EXCLUSIVE: Gilles Muller Talks Injury, Confidence Issues And Retirement Plans - UBITENNIS
Connect with us

Interviews

EXCLUSIVE: Gilles Muller Talks Injury, Confidence Issues And Retirement Plans

The player who knocked Rafael Nadal out of Wimbledon last year looks at the present and to the future during a special interview with Ubitennis.

Published

on

LONDON: Blessed with one of the most effective serves on the tour, Gilles Muller’s first round win at The Fever-Tree Championships appeared routine. Until you look at the wider picture.

 

The 35-year-old veteran is currently ranked 46th in the world. Prior to this week, he had only managed to win one match in six tournaments. Suffering most of his losses to players ranked outside the top 50. His losing streak came to an end at Queen’s following a tense 7-6(7), 7-6(6), triumph over Denis Shapovalov. Muller claimed the victory with the help of his blistering serve, firing a total of 13 aces and winning 96% of the points behind his first serve.

“It wasn’t the best performance that is for sure. It is never easy to start a new tournament. It’s the first round and you have to get used to the court.” Muller told Ubitennis.net afterwards.
“It wasn’t easy, especially after not winning many matches. So I can’t say my confidence is high.
“I’m very pleased to have won it.”

Monday’s clash with the Canadian Next Gen star was very much a match of fine margins. During the opening set Muller missed out on three chances to clinch a 7-5 lead, before snatching the tiebreaker with the help of a Shapovalov forehand into the net. Then a case of Deja vu occurred in the second with both players remaining resilient behind their serve. Nevertheless, Muller managed to seal victory on his third match point after a return of the Shapovalov serve forced the Canadian to produce an unforced error.

“The serve today was working quite well. That always helps, especially against a guy like Denis, who is always hitting the ball very hard from the baseline. Once we were in a rally it was very hard to take control because he was hitting the ball so hard.” He evaluated.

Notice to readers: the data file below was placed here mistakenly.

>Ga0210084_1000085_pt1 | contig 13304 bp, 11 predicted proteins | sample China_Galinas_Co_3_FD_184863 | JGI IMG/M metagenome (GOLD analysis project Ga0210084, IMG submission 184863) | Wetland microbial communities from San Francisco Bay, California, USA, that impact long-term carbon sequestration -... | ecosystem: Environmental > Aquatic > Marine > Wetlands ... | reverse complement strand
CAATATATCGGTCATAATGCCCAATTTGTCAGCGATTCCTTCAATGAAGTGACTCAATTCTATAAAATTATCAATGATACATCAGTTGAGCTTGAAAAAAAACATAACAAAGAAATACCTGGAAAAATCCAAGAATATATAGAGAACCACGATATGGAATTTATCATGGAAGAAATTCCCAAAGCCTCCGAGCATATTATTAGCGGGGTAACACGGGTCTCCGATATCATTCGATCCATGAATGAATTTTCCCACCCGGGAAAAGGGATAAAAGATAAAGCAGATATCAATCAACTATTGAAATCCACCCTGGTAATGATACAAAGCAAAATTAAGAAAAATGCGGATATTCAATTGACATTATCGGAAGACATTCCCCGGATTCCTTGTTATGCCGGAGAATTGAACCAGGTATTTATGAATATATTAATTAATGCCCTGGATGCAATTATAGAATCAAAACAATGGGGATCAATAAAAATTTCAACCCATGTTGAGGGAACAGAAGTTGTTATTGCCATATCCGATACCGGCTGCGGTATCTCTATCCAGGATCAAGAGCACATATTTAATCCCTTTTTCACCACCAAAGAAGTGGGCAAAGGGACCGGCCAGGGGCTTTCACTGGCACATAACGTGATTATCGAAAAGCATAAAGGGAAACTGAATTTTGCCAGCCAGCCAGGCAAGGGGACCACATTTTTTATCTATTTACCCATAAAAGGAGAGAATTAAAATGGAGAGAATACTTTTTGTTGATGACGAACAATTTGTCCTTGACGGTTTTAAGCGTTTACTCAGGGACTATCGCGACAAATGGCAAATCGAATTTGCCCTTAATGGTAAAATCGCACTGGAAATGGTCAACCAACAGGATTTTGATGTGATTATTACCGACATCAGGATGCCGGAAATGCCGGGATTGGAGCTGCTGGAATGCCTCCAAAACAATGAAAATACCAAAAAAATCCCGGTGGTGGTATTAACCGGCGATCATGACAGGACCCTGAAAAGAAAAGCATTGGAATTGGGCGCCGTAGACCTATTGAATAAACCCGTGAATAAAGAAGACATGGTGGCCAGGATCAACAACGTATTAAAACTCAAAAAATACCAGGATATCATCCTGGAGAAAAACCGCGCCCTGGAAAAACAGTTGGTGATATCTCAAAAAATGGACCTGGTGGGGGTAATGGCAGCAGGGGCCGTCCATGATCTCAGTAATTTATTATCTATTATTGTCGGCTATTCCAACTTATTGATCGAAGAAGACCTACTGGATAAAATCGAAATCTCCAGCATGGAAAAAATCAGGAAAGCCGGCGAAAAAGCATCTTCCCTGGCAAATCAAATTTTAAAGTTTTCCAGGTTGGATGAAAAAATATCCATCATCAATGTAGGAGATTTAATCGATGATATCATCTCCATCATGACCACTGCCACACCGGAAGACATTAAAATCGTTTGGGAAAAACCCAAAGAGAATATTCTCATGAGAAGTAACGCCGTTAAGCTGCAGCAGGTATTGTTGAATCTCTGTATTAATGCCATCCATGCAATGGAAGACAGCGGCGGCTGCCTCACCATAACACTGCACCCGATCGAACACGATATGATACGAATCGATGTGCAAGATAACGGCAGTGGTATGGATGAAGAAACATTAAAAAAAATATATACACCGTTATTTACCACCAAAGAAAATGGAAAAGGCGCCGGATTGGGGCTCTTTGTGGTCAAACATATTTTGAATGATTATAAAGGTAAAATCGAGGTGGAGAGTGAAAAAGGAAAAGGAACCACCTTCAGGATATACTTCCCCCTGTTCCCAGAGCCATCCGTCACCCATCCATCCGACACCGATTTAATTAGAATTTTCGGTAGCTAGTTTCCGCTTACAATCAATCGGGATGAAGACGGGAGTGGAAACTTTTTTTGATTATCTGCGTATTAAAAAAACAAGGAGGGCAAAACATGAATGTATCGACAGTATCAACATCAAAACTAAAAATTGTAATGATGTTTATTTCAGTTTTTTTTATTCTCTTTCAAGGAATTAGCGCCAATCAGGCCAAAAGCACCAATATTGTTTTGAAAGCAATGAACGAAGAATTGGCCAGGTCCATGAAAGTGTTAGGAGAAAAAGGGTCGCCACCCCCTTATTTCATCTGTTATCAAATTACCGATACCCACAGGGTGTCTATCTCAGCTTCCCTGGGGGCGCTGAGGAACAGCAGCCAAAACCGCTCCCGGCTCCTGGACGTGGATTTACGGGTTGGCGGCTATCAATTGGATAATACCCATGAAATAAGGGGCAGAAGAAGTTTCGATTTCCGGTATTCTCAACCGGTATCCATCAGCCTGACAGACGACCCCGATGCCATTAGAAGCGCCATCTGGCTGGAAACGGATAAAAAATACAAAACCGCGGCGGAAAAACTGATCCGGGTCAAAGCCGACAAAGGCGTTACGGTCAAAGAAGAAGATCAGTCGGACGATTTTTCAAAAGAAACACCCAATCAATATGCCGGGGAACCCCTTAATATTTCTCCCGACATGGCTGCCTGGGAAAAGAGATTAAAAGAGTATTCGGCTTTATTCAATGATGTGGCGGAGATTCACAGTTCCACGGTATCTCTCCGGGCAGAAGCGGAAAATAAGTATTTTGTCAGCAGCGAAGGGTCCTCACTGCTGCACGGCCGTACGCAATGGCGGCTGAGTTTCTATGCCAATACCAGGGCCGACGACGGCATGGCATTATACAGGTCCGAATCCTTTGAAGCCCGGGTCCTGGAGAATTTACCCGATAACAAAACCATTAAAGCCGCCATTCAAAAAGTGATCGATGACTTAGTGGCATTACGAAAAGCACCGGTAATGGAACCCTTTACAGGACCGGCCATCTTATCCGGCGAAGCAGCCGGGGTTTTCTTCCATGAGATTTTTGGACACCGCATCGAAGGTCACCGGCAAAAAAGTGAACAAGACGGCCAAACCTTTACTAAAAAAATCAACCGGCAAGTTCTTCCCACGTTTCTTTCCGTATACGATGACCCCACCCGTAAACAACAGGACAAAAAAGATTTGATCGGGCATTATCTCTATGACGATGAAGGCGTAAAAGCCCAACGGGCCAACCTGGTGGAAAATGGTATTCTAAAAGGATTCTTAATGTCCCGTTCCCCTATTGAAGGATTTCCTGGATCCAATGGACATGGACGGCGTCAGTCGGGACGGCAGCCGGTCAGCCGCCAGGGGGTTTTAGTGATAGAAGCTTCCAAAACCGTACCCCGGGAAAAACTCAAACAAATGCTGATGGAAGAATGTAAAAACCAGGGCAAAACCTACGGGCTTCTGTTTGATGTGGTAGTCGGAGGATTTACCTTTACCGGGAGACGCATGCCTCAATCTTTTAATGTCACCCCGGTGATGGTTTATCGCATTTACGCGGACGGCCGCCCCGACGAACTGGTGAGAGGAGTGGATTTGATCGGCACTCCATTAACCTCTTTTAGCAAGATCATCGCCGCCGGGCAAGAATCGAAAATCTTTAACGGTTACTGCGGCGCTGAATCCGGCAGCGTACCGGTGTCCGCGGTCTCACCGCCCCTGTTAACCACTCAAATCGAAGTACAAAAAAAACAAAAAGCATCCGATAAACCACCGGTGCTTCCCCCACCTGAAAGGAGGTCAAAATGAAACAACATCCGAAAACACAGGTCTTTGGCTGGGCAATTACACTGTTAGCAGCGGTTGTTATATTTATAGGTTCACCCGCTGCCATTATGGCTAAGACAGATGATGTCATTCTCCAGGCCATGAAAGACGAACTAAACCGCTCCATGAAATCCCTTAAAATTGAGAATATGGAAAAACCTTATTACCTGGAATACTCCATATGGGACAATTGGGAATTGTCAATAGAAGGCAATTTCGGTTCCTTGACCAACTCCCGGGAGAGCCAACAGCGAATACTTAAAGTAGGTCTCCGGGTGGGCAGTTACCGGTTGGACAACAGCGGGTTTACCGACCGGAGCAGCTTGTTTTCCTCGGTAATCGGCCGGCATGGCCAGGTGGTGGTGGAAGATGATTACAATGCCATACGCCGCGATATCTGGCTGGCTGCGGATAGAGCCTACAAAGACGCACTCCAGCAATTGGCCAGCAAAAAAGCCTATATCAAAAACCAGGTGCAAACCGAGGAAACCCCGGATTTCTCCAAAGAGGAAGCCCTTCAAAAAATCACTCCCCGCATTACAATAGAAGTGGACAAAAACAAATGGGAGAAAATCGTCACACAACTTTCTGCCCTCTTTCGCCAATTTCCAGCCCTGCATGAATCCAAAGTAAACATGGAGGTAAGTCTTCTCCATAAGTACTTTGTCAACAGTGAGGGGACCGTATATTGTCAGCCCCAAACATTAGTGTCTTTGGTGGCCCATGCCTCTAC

“It was always important to dictate the points from my serve onwards and that was working quite well today.“

The injury woes

Embed from Getty Images

A lot has changed over the past 18 months. 2017 was a year filled with delight and heartbreak for 6’3” Muller. After ending a 15-year wait for an ATP title at the Sydney International, he claimed his second five months later in ‘s-Hertogenbosch. Then at Wimbledon he downed Rafael Nadal 15-13 in a five-set marathon encounter. Finally the Luxembourg No.1 was on the up. That was until an elbow injury cut short his season. An issue that continues to hinder him.

“To be honest, my elbow isn’t 100 per cent. I’m always trying to find a way to be fit for the matches and not work too hard outside of the matches.” Muller openly admits.
“It is tough to find that balance and I haven’t found it yet.”

In order to continue playing, a plan has been implemented. Muller conducts daily treatment on his elbow, which may need attention multiple times during some days. Earning $5.79 Million in prize money throughout his career, he has ability to to hire a Physio to travel with him. Although it is more a necessity than a luxury.

“I have treatments every day, a couple times a day. I’m travelling with a Physio because otherwise I think it wouldn’t be possible to play.”

Fortunately, he can seek solace in the fact that he is playing during one of his favorite times of the year. The grass is the perfect surface for Muller to capitalize on his service game.

“It’s the nicest moment of the year when the clay (season) finishes and I’m ready to play on the grass. This year I haven’t had the best start on the grass. But with the win today my confidence is going up and I hopefully be able to keep on performing like I have done today.” He reflected.

Life after tennis

Embed from Getty Images

Muller is a late bloomer on the tour. Not winning his maiden ATP title until the age of 33. He is one of the growing numbers of players playing later in their careers. Although he knows that he is approaching the finishing stages of his career. When he made his ATP debut back in 2002, Shapovalov was just three-years-old.